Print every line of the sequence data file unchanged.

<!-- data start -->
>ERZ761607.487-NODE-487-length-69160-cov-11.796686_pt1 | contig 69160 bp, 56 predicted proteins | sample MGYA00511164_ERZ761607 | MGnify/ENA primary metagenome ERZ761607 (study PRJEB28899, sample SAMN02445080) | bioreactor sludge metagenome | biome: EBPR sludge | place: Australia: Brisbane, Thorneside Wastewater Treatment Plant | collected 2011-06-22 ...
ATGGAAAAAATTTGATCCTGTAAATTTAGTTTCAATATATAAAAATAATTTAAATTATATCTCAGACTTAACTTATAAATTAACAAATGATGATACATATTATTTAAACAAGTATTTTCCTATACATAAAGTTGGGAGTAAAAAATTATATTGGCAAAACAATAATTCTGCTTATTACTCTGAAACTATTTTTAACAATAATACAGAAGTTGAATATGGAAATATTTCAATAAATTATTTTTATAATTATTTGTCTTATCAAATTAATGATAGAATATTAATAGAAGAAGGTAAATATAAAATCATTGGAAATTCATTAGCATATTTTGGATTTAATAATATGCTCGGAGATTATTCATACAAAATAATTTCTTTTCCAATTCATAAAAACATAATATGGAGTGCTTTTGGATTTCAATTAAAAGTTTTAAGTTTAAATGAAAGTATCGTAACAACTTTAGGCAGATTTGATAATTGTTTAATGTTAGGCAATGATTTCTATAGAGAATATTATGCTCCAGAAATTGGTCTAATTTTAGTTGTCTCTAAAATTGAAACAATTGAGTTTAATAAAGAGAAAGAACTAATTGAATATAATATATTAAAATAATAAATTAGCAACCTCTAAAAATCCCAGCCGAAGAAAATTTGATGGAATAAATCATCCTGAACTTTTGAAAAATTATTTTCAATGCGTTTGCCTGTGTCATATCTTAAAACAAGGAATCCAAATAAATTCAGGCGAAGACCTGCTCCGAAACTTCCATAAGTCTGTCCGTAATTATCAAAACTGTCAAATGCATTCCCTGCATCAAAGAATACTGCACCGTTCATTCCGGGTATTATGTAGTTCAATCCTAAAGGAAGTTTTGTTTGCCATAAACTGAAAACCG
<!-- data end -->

>ERZ761607.487-NODE-487-length-69160-cov-11.796686_pt1 | contig 69160 bp, 56 predicted proteins | sample MGYA00511164_ERZ761607 | MGnify/ENA primary metagenome ERZ761607 (study PRJEB28899, sample SAMN02445080) | bioreactor sludge metagenome | biome: EBPR sludge | place: Australia: Brisbane, Thorneside Wastewater Treatment Plant | collected 2011-06-22 ...
ATGGAAAAAATTTGATCCTGTAAATTTAGTTTCAATATATAAAAATAATTTAAATTATATCTCAGACTTAACTTATAAATTAACAAATGATGATACATATTATTTAAACAAGTATTTTCCTATACATAAAGTTGGGAGTAAAAAATTATATTGGCAAAACAATAATTCTGCTTATTACTCTGAAACTATTTTTAACAATAATACAGAAGTTGAATATGGAAATATTTCAATAAATTATTTTTATAATTATTTGTCTTATCAAATTAATGATAGAATATTAATAGAAGAAGGTAAATATAAAATCATTGGAAATTCATTAGCATATTTTGGATTTAATAATATGCTCGGAGATTATTCATACAAAATAATTTCTTTTCCAATTCATAAAAACATAATATGGAGTGCTTTTGGATTTCAATTAAAAGTTTTAAGTTTAAATGAAAGTATCGTAACAACTTTAGGCAGATTTGATAATTGTTTAATGTTAGGCAATGATTTCTATAGAGAATATTATGCTCCAGAAATTGGTCTAATTTTAGTTGTCTCTAAAATTGAAACAATTGAGTTTAATAAAGAGAAAGAACTAATTGAATATAATATATTAAAATAATAAATTAGCAACCTCTAAAAATCCCAGCCGAAGAAAATTTGATGGAATAAATCATCCTGAACTTTTGAAAAATTATTTTCAATGCGTTTGCCTGTGTCATATCTTAAAACAAGGAATCCAAATAAATTCAGGCGAAGACCTGCTCCGAAACTTCCATAAGTCTGTCCGTAATTATCAAAACTGTCAAATGCATTCCCTGCATCAAAGAATACTGCACCGTTCATTCCGGGTATTATGTAGTTCAATCCTAAAGGAAGTTTTGTTTGCCATAAACTGAAAACCG